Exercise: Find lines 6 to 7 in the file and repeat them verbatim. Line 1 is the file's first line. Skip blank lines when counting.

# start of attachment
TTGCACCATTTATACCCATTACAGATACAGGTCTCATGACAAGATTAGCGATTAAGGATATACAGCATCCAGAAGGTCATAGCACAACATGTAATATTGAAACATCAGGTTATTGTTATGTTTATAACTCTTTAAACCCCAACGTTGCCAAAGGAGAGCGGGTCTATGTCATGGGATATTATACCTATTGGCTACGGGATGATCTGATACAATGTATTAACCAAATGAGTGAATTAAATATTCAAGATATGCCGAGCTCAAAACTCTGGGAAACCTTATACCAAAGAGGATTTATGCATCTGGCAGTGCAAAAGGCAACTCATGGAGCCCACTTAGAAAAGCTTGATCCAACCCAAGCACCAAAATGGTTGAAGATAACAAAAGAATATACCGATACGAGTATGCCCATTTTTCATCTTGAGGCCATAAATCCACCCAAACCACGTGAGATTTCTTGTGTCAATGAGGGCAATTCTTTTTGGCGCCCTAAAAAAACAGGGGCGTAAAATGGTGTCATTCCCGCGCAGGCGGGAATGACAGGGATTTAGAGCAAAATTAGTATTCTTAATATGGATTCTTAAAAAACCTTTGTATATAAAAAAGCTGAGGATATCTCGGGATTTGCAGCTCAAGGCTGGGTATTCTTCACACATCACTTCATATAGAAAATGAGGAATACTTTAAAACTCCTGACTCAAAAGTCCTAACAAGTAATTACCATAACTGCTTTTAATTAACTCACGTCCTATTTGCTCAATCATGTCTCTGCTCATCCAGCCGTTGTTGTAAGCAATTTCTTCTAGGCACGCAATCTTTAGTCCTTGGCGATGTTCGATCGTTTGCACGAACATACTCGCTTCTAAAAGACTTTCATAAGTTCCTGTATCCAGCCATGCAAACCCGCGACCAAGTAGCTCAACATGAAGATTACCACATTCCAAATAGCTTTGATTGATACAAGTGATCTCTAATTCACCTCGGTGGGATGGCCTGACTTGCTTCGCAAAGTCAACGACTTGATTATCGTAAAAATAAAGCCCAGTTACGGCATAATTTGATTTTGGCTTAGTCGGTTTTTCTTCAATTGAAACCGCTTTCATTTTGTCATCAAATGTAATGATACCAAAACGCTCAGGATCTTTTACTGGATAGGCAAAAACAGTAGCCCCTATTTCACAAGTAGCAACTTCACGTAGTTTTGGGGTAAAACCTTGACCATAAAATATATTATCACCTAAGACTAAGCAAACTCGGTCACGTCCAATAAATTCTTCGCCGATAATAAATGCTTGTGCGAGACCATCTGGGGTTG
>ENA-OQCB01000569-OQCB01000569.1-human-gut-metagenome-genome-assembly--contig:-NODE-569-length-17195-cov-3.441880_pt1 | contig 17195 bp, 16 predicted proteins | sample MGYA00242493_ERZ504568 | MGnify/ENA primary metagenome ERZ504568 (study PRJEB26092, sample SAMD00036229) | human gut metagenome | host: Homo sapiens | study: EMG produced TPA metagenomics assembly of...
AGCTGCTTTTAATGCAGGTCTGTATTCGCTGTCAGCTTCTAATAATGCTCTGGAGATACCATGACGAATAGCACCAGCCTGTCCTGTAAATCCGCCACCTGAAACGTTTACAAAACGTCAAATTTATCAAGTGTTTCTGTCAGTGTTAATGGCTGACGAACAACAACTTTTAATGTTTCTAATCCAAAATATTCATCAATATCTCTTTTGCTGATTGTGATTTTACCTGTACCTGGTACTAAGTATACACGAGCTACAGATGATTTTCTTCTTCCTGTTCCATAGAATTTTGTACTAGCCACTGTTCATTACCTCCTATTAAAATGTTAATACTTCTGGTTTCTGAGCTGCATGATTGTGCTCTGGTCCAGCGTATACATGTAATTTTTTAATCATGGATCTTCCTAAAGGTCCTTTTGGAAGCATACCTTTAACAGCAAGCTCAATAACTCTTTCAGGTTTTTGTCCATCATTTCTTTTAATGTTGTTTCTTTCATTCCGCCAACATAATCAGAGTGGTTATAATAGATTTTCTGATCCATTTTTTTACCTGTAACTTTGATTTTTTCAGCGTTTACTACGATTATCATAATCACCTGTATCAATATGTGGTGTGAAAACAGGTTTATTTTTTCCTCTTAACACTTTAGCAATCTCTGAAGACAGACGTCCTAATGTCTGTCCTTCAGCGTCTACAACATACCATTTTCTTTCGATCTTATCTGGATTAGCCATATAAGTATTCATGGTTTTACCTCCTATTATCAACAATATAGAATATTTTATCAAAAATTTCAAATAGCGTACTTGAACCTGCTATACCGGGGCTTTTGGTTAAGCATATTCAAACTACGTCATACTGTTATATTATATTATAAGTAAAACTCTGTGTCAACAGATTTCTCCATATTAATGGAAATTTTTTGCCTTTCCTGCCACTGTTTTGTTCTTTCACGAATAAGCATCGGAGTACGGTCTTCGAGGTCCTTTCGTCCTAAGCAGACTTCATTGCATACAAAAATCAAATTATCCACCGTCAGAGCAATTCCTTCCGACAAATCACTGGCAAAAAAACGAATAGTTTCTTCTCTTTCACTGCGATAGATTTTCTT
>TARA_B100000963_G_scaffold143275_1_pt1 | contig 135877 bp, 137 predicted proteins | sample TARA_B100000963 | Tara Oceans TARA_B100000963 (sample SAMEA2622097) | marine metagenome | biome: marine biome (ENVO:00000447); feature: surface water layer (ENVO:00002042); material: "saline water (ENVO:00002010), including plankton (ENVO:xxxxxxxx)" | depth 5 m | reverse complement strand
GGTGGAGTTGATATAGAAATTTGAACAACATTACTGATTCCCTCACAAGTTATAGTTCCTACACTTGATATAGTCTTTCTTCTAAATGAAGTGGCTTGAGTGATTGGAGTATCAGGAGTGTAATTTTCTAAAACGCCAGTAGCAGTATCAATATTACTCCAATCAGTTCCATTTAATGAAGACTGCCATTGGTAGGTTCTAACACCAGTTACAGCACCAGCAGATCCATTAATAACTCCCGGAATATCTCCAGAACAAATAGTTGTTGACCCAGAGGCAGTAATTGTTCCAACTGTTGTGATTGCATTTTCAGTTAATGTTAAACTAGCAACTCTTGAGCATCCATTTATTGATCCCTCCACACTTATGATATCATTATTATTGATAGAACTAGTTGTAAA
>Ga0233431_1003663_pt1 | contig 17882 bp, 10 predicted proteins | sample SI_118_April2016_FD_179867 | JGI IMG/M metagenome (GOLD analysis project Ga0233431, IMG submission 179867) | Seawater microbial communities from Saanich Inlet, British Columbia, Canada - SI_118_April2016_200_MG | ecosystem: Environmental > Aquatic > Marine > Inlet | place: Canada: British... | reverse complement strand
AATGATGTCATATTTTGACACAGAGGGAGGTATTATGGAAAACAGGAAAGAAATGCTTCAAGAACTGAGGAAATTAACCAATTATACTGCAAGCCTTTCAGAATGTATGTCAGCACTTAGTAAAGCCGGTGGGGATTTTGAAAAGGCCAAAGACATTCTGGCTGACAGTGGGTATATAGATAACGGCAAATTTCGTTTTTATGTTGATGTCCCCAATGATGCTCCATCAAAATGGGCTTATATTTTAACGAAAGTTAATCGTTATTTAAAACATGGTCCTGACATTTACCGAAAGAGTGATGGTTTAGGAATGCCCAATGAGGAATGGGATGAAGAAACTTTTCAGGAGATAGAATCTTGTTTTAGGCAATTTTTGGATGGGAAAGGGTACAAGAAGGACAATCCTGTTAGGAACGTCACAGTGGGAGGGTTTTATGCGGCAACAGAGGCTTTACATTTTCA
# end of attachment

>Ga0233431_1003663_pt1 | contig 17882 bp, 10 predicted proteins | sample SI_118_April2016_FD_179867 | JGI IMG/M metagenome (GOLD analysis project Ga0233431, IMG submission 179867) | Seawater microbial communities from Saanich Inlet, British Columbia, Canada - SI_118_April2016_200_MG | ecosystem: Environmental > Aquatic > Marine > Inlet | place: Canada: British... | reverse complement strand
AATGATGTCATATTTTGACACAGAGGGAGGTATTATGGAAAACAGGAAAGAAATGCTTCAAGAACTGAGGAAATTAACCAATTATACTGCAAGCCTTTCAGAATGTATGTCAGCACTTAGTAAAGCCGGTGGGGATTTTGAAAAGGCCAAAGACATTCTGGCTGACAGTGGGTATATAGATAACGGCAAATTTCGTTTTTATGTTGATGTCCCCAATGATGCTCCATCAAAATGGGCTTATATTTTAACGAAAGTTAATCGTTATTTAAAACATGGTCCTGACATTTACCGAAAGAGTGATGGTTTAGGAATGCCCAATGAGGAATGGGATGAAGAAACTTTTCAGGAGATAGAATCTTGTTTTAGGCAATTTTTGGATGGGAAAGGGTACAAGAAGGACAATCCTGTTAGGAACGTCACAGTGGGAGGGTTTTATGCGGCAACAGAGGCTTTACATTTTCA